Indian logistics undergoing transformation

The Indian logistics sector is undergoing transformation with a restructuring of both its stakeholders: transportation and storage. Improvements in transportation network and planning for efficient warehouse spaces are expected to help India to bring down the cost of logistics, writes Nirav Kothary, National Director - Industrial Services, JLL India
Indian logistics undergoing transformation

The Indian logistics sector is undergoing transformation with a restructuring of both its stakeholders: transportation and storage. Against the backdrop of expansion in the economy, the logistics industry has assumed a pivotal role in reducing costs by improving efficiency and increasing competitiveness. The interplay of infrastructure, technological advancements and newer types of services associated with this industry is likely to define how it is going to help the customers in reducing costs with the provision of efficient services. 

The expected changes in government taxation policies and regulation of service providers would be the most important factors in the process of development of the industry. That apart, growth of overall logistics network from the perspective of trade would be essential in assisting Government of India’s ‘Make in India’ strategy.

Improving transportation network

As India depends on roadways – the costliest mode of travel – for a majority of its domestic freight transfers (a good 57 percent of goods are still transported by road) it is imperative to improve on this transportation network.  

Accordingly, in its 12th Five Year Plan, the Indian government has laid out a robust investment of USD 892 billion in the infrastructure sector, with an allocation of USD 146 billion till 2017 to the improvement of roadways alone.  

On the storage front, the e-commerce industry is proving to be a big catalyst. It is expected to spend USD 1-2 billion on warehouses and logistics in the next 2-3 years to reduce distribution costs, enable faster deliveries and increase market coverage. In 2014, almost 25 percent of the total new Grade A and Grade B warehousing supply in India was absorbed by e-commerce players alone. An additional 8-10 million square feet is expected to get absorbed by e-commerce players by 2017-18.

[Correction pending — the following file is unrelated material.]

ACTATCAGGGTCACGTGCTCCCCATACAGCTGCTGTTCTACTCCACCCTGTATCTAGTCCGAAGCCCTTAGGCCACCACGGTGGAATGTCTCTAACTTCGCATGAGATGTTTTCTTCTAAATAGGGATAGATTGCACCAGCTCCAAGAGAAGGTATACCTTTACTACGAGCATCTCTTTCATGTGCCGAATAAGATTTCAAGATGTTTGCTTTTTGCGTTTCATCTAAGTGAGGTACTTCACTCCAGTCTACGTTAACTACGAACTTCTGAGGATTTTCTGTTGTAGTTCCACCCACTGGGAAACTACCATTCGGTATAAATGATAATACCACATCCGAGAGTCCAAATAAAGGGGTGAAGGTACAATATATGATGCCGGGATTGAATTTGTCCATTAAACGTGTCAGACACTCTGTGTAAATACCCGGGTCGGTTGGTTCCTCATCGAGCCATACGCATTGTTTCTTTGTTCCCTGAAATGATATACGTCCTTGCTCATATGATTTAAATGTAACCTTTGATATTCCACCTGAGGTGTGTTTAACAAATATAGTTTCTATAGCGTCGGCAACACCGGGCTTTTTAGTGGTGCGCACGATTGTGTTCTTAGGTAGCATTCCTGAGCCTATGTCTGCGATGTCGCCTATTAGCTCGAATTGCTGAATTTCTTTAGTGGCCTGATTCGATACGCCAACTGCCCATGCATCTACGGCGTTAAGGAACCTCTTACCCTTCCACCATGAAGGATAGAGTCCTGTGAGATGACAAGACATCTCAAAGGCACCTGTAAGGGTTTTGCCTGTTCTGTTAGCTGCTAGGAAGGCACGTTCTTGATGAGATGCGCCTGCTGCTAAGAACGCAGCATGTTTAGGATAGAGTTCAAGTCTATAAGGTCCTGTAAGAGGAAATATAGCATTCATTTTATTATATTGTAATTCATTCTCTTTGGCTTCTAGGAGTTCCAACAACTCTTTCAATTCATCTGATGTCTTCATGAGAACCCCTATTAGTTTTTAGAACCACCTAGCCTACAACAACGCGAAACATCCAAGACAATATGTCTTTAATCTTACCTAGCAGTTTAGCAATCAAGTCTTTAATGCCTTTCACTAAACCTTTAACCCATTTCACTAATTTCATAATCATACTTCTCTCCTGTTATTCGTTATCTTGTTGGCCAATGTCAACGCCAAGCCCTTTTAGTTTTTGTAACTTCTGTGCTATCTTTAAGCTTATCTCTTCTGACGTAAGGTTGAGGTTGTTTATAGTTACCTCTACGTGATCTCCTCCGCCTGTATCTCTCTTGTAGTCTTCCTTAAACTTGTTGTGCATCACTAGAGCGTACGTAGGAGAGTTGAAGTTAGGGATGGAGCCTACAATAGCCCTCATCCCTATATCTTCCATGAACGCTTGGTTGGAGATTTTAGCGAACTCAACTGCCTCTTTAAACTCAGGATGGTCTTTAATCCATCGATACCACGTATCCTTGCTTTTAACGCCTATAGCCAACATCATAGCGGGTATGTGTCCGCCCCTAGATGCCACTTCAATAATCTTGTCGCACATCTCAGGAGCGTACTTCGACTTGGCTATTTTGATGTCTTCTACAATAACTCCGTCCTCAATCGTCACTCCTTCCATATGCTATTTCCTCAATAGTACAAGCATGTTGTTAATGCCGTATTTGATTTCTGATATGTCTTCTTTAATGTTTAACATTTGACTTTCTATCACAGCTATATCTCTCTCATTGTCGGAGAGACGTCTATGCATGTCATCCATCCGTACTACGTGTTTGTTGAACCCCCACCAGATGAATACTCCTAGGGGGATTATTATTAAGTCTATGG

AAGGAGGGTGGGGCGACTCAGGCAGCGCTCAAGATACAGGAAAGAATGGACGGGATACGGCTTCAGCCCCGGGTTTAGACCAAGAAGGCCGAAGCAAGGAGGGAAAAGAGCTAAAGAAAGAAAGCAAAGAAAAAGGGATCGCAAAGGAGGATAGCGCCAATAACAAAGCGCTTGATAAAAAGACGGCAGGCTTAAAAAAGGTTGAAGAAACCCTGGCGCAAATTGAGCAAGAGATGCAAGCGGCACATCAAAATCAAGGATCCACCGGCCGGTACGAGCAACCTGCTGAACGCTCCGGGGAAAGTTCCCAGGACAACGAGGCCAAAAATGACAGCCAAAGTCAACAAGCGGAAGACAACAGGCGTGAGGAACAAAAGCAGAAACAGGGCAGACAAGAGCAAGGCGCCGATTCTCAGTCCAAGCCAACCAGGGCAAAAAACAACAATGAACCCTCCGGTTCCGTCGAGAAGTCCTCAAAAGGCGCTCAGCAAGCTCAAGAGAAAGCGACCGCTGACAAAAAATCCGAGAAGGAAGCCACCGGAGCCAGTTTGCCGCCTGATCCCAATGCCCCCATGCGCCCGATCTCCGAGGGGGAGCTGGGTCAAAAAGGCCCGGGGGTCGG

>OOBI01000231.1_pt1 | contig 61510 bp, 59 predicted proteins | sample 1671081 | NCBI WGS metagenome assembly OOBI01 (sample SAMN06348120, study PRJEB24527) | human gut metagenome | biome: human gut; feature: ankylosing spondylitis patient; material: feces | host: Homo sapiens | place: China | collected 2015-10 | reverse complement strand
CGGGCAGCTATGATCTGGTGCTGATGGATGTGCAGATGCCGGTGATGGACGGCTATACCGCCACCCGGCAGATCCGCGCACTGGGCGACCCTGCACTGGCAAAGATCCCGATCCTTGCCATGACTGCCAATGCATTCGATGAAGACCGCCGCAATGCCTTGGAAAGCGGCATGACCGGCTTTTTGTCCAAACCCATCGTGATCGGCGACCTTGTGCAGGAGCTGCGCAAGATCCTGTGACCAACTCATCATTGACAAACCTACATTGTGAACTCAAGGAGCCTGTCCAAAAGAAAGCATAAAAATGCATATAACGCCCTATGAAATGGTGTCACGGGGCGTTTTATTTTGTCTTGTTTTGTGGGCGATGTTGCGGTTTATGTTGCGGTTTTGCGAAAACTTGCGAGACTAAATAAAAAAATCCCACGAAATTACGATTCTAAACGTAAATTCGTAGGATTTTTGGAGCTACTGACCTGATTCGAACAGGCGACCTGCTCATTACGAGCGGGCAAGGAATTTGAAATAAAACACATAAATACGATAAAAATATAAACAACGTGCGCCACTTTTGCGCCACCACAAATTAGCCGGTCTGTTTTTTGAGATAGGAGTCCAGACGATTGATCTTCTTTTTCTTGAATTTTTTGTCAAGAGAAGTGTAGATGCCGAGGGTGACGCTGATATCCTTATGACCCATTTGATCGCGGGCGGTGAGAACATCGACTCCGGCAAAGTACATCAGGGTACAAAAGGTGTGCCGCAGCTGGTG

Merger, tech-upgrades of warehouses expected after implementation of GST: The Goods and Services Tax (GST) will be another big push that will help warehousing, manufacturing and logistics industries in India. Touted to have the potential of adding 1-2 percent to the country’s GDP growth, GST is built in the value-added structure, which would eliminate the cascading effect of taxes (tax on tax). It is also expected to boost tax collection by making compliances easy, and reduce overall taxation levels.  

The government is also pushing its ambitious plan of rolling out the GST by early next year. The Union Cabinet has recently moved amendments to the GST Constitutional Amendment Bill. The crucial tax, said to be the most ambitious tax reform in decades, aims to include a host of central as well as state-level taxes and turn India into a national market.  

GST benefits to impacted sectors